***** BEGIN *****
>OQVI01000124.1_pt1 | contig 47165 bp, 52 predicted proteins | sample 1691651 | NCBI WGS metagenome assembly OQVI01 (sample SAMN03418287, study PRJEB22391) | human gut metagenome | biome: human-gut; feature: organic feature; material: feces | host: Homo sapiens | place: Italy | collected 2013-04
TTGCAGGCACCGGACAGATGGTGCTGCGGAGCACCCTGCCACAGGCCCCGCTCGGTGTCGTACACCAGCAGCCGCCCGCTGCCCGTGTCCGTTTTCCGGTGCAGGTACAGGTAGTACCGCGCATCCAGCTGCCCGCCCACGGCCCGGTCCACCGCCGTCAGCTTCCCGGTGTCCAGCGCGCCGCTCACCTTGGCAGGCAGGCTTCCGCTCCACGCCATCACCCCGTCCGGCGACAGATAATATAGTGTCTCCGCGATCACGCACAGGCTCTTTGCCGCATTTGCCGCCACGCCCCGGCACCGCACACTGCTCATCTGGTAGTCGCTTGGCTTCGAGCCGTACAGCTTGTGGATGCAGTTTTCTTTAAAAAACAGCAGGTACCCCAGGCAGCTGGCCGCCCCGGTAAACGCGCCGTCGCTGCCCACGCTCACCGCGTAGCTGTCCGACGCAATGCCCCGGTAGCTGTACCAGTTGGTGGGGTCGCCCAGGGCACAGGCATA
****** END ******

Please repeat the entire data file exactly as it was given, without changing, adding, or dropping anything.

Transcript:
>OQVI01000124.1_pt1 | contig 47165 bp, 52 predicted proteins | sample 1691651 | NCBI WGS metagenome assembly OQVI01 (sample SAMN03418287, study PRJEB22391) | human gut metagenome | biome: human-gut; feature: organic feature; material: feces | host: Homo sapiens | place: Italy | collected 2013-04
TTGCAGGCACCGGACAGATGGTGCTGCGGAGCACCCTGCCACAGGCCCCGCTCGGTGTCGTACACCAGCAGCCGCCCGCTGCCCGTGTCCGTTTTCCGGTGCAGGTACAGGTAGTACCGCGCATCCAGCTGCCCGCCCACGGCCCGGTCCACCGCCGTCAGCTTCCCGGTGTCCAGCGCGCCGCTCACCTTGGCAGGCAGGCTTCCGCTCCACGCCATCACCCCGTCCGGCGACAGATAATATAGTGTCTCCGCGATCACGCACAGGCTCTTTGCCGCATTTGCCGCCACGCCCCGGCACCGCACACTGCTCATCTGGTAGTCGCTTGGCTTCGAGCCGTACAGCTTGTGGATGCAGTTTTCTTTAAAAAACAGCAGGTACCCCAGGCAGCTGGCCGCCCCGGTAAACGCGCCGTCGCTGCCCACGCTCACCGCGTAGCTGTCCGACGCAATGCCCCGGTAGCTGTACCAGTTGGTGGGGTCGCCCAGGGCACAGGCATA